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Potterism by Rose Macaulay

Potterism (1920)

by Rose Macaulay

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271594,473 (3.3)5



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An odd little novel, reading rather like an early work by a young writer, but actually coming from the middle of Macaulay's writing career. It doesn't quite seem to be able to make its mind up whether it's intended to be a serious satire or a light comedy - I suppose that particular doubt is already signalled in the subtitle. It also manages casually to throw in an awful lot of rather crude antisemitic comments. Even by the standards of the time I think Macaulay was overdoing it a bit for a book that has a supposedly sympathetic Jewish central character.

The story centres around a group of clever young people who launch a campaign against the mediocrity and commercialism of British intellectual life, a quality they dub "Potterism," taking the name from a prominent press baron and his wife, a popular novelist. Naturally, two of the leading anti-Potterites are the Potters' children. When they have to face the challenges of normal adult life in the aftermath of the Great War, they find that Potterism is more difficult to resist than they expected. ( )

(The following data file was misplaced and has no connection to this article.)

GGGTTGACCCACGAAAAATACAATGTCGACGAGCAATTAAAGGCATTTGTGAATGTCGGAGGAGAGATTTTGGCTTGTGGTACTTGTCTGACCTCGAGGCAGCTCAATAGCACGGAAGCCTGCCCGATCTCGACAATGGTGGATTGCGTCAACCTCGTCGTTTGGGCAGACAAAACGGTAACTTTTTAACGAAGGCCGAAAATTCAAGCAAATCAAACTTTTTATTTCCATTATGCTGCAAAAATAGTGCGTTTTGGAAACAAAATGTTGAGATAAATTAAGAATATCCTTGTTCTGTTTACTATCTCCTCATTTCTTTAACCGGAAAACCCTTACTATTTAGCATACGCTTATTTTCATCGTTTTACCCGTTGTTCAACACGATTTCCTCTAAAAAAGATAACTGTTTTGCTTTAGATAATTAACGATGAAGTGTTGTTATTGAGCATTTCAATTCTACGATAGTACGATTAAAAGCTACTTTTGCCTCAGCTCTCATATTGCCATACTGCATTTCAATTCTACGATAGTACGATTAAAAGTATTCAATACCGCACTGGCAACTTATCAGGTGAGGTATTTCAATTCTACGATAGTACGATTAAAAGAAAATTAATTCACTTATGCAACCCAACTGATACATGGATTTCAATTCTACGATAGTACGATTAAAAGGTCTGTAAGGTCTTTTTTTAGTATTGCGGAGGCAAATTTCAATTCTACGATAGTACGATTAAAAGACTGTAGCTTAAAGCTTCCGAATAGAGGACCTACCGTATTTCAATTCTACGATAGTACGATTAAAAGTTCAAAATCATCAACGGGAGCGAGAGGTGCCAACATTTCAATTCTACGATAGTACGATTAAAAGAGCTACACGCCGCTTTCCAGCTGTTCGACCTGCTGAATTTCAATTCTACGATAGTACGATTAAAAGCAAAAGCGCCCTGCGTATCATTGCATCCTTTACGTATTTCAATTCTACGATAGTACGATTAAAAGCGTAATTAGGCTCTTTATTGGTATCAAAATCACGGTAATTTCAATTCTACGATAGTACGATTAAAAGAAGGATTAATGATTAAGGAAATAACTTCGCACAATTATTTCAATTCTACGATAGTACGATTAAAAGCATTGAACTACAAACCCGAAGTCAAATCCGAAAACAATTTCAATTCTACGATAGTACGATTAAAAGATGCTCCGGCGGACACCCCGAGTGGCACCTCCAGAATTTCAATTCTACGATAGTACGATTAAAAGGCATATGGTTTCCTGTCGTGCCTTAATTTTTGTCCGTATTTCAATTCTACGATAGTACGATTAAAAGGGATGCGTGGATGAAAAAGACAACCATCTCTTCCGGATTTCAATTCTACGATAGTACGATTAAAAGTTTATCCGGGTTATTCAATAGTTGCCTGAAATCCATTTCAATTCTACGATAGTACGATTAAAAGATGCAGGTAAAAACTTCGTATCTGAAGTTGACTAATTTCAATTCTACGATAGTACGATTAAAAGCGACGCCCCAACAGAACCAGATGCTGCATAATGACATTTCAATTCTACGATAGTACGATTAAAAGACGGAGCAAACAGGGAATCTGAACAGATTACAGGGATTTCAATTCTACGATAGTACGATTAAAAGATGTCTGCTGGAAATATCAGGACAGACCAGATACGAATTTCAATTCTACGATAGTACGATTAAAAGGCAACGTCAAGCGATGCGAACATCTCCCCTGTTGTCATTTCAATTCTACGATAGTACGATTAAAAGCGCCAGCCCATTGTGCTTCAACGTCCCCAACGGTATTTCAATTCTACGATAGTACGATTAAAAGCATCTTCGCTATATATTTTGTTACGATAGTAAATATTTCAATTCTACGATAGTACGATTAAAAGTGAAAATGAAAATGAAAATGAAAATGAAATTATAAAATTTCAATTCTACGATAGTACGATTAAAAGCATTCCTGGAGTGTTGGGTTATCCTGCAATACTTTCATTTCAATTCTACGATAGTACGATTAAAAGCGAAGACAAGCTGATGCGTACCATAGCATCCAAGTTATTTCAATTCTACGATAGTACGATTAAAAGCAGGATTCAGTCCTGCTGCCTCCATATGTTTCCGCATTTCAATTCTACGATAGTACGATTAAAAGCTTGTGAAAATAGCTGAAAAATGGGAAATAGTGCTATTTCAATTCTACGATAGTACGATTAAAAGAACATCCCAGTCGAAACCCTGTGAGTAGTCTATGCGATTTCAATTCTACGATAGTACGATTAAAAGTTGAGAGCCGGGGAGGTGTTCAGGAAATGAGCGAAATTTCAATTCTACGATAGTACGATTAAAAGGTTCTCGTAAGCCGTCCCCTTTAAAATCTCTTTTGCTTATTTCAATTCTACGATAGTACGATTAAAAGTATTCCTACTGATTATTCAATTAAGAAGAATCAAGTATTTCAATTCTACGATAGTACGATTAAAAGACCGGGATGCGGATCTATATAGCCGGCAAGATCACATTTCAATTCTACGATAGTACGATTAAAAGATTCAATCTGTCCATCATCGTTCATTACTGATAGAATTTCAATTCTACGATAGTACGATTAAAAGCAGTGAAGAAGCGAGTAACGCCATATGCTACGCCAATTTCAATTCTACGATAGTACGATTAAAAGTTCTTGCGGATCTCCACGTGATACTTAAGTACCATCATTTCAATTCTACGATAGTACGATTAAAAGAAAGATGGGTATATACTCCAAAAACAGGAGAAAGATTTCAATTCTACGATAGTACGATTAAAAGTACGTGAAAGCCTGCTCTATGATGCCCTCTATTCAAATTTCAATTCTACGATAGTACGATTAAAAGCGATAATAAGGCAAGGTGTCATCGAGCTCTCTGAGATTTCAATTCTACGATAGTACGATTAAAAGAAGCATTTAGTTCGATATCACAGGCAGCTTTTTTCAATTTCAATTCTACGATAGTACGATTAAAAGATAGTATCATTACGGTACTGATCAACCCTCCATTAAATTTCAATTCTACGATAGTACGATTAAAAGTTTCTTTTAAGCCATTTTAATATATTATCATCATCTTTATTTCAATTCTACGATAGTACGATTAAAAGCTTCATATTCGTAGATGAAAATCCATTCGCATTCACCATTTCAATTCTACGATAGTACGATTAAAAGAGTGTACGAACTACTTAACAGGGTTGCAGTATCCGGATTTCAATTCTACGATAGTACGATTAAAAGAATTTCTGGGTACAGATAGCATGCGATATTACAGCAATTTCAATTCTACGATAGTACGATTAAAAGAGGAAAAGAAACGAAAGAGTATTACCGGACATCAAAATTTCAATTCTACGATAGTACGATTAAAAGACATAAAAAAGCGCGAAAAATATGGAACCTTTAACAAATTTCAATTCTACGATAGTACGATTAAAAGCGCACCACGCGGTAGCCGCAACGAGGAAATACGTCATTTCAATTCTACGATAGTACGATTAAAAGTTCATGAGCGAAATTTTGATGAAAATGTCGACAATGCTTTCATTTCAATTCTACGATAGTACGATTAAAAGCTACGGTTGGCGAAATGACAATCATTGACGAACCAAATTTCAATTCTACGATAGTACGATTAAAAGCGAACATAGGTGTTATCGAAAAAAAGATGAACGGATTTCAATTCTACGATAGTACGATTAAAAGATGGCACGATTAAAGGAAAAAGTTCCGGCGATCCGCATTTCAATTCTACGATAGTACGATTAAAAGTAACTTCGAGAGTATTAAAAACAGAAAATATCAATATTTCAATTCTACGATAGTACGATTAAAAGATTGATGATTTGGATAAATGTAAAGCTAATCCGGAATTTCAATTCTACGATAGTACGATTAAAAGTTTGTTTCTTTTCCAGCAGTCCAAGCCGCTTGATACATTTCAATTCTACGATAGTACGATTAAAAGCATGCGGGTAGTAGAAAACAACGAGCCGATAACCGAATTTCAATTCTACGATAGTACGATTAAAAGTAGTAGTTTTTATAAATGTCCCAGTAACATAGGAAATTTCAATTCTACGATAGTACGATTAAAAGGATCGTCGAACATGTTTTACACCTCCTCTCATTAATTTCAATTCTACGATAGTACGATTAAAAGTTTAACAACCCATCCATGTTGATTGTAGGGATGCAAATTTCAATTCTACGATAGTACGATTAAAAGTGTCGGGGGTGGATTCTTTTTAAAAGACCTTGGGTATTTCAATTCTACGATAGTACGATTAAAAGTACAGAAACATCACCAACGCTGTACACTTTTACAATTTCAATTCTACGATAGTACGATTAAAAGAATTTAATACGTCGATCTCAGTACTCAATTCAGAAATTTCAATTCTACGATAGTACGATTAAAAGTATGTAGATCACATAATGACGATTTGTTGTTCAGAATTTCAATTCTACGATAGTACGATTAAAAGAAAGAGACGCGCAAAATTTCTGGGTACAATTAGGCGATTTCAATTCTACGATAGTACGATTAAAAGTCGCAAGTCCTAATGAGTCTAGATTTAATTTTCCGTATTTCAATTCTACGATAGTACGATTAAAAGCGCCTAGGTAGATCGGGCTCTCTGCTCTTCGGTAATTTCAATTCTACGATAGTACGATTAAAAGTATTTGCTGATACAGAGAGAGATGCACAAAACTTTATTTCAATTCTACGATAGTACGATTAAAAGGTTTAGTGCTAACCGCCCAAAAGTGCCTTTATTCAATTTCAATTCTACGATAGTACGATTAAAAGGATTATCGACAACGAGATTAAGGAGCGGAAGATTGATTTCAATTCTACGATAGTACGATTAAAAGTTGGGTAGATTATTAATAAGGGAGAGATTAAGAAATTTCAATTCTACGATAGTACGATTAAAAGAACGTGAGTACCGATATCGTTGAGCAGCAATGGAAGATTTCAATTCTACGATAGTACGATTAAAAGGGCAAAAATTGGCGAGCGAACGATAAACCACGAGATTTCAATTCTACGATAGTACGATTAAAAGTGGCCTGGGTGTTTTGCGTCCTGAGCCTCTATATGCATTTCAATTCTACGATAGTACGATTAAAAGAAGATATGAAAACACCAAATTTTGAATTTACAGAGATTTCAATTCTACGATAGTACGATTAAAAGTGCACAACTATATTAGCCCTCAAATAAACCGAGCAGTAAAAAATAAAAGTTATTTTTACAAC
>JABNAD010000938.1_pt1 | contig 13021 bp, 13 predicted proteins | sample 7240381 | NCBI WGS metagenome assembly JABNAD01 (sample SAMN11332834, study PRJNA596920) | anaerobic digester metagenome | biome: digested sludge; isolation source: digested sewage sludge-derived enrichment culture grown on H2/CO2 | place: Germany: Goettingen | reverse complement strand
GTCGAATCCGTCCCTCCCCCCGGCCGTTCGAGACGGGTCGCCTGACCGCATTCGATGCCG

thorold | Aug 25, 2012 |
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To the unsentimental precisians in thought, who have, on this confused, inaccurate, and empotional planet, no fit habitation
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Johnny and Jane Porter, being twins, went through Oxford together.
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